Tuesday, January 27, 2009

Cuomo subpoenas Thain in Merrill bonus investigation

Today, as part of our ongoing inquiry into executive compensation issues at institutions who have received TARP funds, my Office issued subpoenas seeking the testimony of former Merrill Lynch CEO John Thain, as well as the testimony of Bank of America Chief Administrative Officer J. Steele Alphin. These subpoenas are part of an ongoing inquiry into billions of dollars in bonuses paid by Merrill Lynch late last year just days before Merrill was taken over by Bank of America. The fact that Merrill Lynch appears to have moved up the timetable to pay bonuses before its merger with Bank of America is troubling to say the least and warrants further investigation.

With that in mind, I am also pleased to announce that our ongoing inquiry into executive compensation practices at TARP funded institutions, including this matter, will be conducted cooperatively and in coordination with the TARP Special Inspector General Neil Barofsky. Our offices have already begun working together and I look forward to a continuing and productive working relationship with the Special Inspector General. Our cooperative efforts set a perfect example for how federal and state authorities should be working together on behalf of taxpayers.

Wall Street Employees Unhappy About 2008 Bonuses (Naked Capitalism)

A major caveat: the survey cited below comes from a "financial jobs website." Presumably, users of that sort of site either have no job or are looking to change jobs and therefore are not particularly happy. Nevertheless, the last few years were particularly fat, and the young 'uns appeared to have gotten conditioned to the idea of big money.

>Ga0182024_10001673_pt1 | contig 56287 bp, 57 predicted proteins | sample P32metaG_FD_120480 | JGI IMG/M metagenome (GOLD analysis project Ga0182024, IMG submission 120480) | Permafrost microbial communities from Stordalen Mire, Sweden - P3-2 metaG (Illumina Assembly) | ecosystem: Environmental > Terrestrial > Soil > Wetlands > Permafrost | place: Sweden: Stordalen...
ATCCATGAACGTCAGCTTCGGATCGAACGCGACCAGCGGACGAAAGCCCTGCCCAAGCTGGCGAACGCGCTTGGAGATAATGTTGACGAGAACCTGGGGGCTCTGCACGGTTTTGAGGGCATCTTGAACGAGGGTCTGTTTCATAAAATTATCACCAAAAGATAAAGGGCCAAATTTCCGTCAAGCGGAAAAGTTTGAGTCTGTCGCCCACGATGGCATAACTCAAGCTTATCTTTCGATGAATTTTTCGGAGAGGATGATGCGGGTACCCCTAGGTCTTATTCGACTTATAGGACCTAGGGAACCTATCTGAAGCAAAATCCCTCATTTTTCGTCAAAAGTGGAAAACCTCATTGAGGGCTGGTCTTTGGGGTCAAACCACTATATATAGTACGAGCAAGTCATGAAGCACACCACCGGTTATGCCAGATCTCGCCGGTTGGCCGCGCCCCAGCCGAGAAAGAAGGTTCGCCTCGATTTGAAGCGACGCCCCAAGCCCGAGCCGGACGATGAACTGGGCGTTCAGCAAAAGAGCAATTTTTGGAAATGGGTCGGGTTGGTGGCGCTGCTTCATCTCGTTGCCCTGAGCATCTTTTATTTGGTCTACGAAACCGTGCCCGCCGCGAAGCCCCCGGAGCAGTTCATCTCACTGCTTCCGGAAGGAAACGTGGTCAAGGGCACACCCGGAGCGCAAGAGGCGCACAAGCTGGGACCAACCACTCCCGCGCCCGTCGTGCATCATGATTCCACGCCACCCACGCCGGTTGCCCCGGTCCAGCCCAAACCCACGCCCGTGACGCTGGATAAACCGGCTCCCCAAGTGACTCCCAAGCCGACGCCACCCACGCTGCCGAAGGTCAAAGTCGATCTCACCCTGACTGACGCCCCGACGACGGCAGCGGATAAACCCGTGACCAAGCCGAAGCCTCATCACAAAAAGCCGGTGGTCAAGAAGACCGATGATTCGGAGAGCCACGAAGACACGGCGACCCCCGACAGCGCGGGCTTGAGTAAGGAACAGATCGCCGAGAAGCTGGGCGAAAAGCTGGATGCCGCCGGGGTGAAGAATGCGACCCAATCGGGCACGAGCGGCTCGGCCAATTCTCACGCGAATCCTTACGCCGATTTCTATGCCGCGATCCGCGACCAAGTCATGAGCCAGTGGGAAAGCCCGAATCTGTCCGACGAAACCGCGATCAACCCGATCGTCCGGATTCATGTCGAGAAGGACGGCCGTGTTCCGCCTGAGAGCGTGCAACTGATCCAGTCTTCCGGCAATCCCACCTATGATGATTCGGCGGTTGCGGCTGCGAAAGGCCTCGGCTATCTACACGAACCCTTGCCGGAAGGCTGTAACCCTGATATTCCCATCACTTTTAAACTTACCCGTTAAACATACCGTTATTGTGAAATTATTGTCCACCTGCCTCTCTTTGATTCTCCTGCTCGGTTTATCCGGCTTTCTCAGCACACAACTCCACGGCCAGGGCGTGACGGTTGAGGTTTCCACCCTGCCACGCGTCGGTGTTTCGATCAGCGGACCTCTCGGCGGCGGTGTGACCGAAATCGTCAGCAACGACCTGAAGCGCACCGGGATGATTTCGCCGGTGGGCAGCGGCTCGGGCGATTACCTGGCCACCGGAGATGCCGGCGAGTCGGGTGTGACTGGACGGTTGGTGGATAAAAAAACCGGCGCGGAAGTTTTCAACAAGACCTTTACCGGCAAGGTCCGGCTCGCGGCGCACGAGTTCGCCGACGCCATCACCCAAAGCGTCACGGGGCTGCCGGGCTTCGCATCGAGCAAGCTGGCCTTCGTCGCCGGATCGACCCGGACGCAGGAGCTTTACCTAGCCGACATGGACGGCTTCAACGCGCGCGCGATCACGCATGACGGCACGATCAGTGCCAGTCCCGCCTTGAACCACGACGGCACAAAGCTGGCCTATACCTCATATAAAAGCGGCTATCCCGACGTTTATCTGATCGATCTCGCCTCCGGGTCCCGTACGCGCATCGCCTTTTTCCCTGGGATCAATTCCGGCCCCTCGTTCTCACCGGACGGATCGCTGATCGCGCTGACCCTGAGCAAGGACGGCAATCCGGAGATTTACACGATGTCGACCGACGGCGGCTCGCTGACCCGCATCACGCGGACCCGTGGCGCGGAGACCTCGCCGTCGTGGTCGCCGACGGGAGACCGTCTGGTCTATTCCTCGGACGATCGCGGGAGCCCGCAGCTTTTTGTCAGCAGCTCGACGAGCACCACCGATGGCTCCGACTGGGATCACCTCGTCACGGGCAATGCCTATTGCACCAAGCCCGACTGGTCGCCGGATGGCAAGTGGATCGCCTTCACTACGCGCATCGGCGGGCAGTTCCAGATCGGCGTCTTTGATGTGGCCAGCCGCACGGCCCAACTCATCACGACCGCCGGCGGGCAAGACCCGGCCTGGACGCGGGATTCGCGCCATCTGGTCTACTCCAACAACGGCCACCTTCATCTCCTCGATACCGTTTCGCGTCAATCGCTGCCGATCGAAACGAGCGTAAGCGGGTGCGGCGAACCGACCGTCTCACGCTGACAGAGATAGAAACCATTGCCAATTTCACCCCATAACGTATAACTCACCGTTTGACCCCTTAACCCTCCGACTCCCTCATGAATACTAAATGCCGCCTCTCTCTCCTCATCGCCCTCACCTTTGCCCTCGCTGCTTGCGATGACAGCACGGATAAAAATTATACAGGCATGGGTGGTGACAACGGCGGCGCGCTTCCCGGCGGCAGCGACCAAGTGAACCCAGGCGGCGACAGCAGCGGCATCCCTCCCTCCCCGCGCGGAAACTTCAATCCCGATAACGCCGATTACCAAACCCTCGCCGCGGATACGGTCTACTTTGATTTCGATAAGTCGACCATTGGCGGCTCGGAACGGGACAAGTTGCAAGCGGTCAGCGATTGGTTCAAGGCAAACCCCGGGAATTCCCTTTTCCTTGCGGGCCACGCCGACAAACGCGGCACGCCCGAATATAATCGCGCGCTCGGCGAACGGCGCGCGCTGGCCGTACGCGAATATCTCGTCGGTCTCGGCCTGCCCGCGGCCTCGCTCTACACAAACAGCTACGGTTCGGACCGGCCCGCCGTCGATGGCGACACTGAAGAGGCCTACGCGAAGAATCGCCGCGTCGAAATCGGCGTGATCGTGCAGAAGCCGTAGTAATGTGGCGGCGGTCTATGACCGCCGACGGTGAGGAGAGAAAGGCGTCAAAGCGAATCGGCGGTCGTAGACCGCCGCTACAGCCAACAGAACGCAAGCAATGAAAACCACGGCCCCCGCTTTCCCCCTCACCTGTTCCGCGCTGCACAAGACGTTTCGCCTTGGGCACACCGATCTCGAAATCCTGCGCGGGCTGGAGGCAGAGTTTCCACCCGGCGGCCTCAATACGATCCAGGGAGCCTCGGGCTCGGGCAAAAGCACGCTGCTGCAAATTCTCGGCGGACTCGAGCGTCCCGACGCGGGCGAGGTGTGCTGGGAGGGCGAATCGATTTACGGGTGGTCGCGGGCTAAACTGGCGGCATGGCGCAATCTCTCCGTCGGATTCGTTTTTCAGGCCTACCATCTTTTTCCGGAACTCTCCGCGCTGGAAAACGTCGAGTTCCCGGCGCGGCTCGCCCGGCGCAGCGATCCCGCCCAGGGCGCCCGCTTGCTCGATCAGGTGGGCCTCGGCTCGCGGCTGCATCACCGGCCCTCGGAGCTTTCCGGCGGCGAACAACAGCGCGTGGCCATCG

From Bloomberg:

About 79 percent of Wall Street employees responding to an online poll this month said they received a bonus for 2008, more than the 66 percent who expected to get a reward in October, according to eFinancialCareers.Com.

Of the people who said they received a bonus, 46 percent said it was higher than last year, eFinancialCareers, a unit of Dice Holdings Inc.....46 percent of people responding to the poll said they were dissatisfied with their bonus
Yves here. Presumably, those two 46% groups don't overlap too much. Back to the artilce:
“What it shows is the bonus culture is very deep-set in the securities industry,” said John Benson, founder and chief executive officer of the Web site. “There’s an entitlement culture amongst a number of people in the industry, which I think in the current environment is very misplaced.”...

“I have been a defender of the bonus system in the past because it provides banks with a degree of flexibility on their cost structure,” Benson said. “I think most people on Main Street would say their organization incurred losses of this size that very few people in the organization if anybody would receive bonuses at all.”

Most of the people who reported a drop in their bonus said it fell between 11 percent and 50 percent, while the biggest portion of increases were 10 percent or less, the survey found.
In the stone ages on Wall Street, most everyone understood it was better to lodge a C performance in an A year than an A performance in a C year. Clearly, the clock is being rolled back.

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